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Anton Black's death was tragic — and preventable

Graphic warning: Video depicts a fatal confrontation with police. Greensboro Police Department body-worn camera footage of Anton Black's arrest and subsequent cardiac arrest. Video courtesy of Greensboro PD

There are several dozen fatalities in the U.S. each year associated with the use of Tasers, restrictive police holds and arrest injuries. Most of these deaths occur in agitated, delirious, often intoxicated males who die of cardiac arrhythmias while in a hyperadrenergic — essentially, highly stressed — state.

The common theme in a large majority of these cases is that police officers have not attempted recommended “de-escalation” strategies. Police in Greensboro, Md., are among the latest examples. They appear to have failed to even try to de-escalate an encounter with Anton Black, a 19-year-old man who ultimately died in their custody in September after being Tasered and restrained.

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His death was tragic — and entirely preventable.

The officer who chased after and caught up to Black, who ran after being confronted, could have then paused to catch his breath and consider the situation: Black had locked himself in the family car, police backup may have been available to surround the car and to work with Black’s mother to talk the young man into giving himself up.

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From my review of “in custody” and Taser deaths in the U.S., I can say that what happened to Black appears to be sadly typical. The factors in this case — an agitated flight by a frightened young man; Taser use and a physical fight, impaired respirations with face down restraints and being pinned down — led to a sudden cardiac death.

The medical examiner ruled in a report made public last week that Black’s “sudden cardiac death” was accidental and due to an underlying heart condition along with the “stress of the struggle” and a mental illness. The report also claimed that “no evidence was found that restraint led to the decedent being asphyxiated.” I don’t see how such a determination could possibly be made.

Attorneys for the family of the teenager who died in police custody last September on Maryland's Eastern Shore have released a statement and copy of the autopsy report.

The police video appears to show Black to have been pinned down by a very heavy officer while handcuffed and shackled face-down during a several minute period when he became still and then unresponsive. This is similar to “hogtie” restraint positioning in which cuffed arms and shackled legs are tied together from the back. Hogtie restraint has been banned in most major police jurisdictions due to risks for asphyxiation. Agitated and obese individuals are at increased risk.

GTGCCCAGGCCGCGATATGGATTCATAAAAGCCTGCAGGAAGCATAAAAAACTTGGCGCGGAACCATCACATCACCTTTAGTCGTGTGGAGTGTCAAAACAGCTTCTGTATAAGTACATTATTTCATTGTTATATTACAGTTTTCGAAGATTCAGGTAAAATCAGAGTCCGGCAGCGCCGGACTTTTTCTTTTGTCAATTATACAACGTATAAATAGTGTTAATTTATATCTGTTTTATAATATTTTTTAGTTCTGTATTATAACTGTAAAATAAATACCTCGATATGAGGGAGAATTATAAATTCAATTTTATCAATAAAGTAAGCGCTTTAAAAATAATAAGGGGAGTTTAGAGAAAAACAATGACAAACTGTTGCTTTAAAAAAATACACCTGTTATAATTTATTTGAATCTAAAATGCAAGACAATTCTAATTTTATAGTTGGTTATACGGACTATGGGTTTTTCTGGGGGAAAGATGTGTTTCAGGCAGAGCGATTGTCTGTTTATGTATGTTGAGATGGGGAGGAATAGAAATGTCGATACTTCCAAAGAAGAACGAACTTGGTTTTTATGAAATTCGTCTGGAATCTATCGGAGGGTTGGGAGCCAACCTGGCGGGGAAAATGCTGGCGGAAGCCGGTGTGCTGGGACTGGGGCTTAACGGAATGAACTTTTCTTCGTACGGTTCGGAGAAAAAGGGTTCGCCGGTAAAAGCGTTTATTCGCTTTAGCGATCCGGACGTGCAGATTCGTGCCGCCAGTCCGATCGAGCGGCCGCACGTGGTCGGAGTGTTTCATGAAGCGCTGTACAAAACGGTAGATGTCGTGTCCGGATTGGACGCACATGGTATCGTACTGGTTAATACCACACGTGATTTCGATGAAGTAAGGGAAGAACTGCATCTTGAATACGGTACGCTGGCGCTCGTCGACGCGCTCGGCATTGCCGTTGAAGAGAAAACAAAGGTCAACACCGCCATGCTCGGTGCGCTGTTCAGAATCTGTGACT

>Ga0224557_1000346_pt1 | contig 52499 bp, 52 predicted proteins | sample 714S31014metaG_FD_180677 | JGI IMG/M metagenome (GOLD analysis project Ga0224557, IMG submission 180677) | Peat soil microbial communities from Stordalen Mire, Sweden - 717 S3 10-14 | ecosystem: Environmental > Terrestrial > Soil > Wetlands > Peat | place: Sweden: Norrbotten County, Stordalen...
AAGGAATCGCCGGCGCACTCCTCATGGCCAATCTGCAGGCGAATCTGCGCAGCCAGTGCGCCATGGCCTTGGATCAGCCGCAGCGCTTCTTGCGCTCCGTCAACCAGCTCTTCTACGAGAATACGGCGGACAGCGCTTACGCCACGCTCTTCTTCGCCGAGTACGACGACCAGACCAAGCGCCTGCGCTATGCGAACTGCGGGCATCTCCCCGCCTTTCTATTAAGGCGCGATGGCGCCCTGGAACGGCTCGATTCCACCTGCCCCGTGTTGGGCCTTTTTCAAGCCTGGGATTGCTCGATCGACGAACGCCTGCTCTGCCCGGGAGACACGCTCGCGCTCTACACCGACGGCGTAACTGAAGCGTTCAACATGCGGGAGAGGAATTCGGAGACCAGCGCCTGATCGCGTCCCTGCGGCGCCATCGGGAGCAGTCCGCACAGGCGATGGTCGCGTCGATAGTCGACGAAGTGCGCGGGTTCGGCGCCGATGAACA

The source for “in custody” deaths like Black’s is well documented. Restrained, hyperactive persons often develop a very severe metabolic acidosis which may be associated with sudden death. Respiratory compensation with rapid, deep breathing is critical for correcting this acidosis. Black appeared to have suffered a form of restraint asphyxiation, or “compression asphyxiation”; i.e. he was restrained and pinned, face-down, and was unable to compensate with his breathing for his acidosis, leading to sudden cardiac death.

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In Maryland, police de-escalation training and training in handling mental health cases is required, but there are no minimum hours of training or a policy on training updates. The Maryland Police and Correctional Training Commissions should be directed to conduct a state-wide training update, specifying that officers receive a certain number of hours of training in de-escalation techniques, techniques for handling mental health emergencies and on ways to reduce risks for restraint asphyxiation. This could include role-playing exercises and simulators using cases like Black’s.

Greensboro Police Chief Mike Petyo provided a link Thursday night to The Baltimore Sun of police body-camera footage from the fatal encounter between police and 19-year-old Anton Black on Sept. 15.

Several large cities, including New York and Dallas, have demonstrated marked reductions in in-custody deaths after implementing de-escalation training. Seattle, additionally, has trained paramedic ambulance responses to assist police officers in conflict resolution involving individuals with mental health issues and delirium/intoxication states.

Limiting the use of Tasers was recommended a decade ago by the “Task force on electronic weapons” convened by the Maryland Attorney General’s office.

“Use-of-force policies should strive to balance the risks of ECW [electronic control weapon] use against the actual threat of harm against an officer or another individual,” that 2009 report said. “To that end, the Task Force recommends that ECW use should be permitted only when an individual’s actions pose an imminent threat of physical harm to themselves or others.”

In Greensboro, residents describe a town divided since the death of an African-American teenager in police custody.

Are there instances where “take downs” and Taser use is justified, to protect an officer or a third party and obviate the need for deadly force? No doubt.

But many other times, police officers escalate situations unnecessarily when incapacitating holds or these devices are employed.

Lives could be saved if officers simply took a breath to think and put de-escalation training to use.

Dr. Gregory Krauss (gkrauss@jhmi.edu) is a professor of neurology at Johns Hopkins University.

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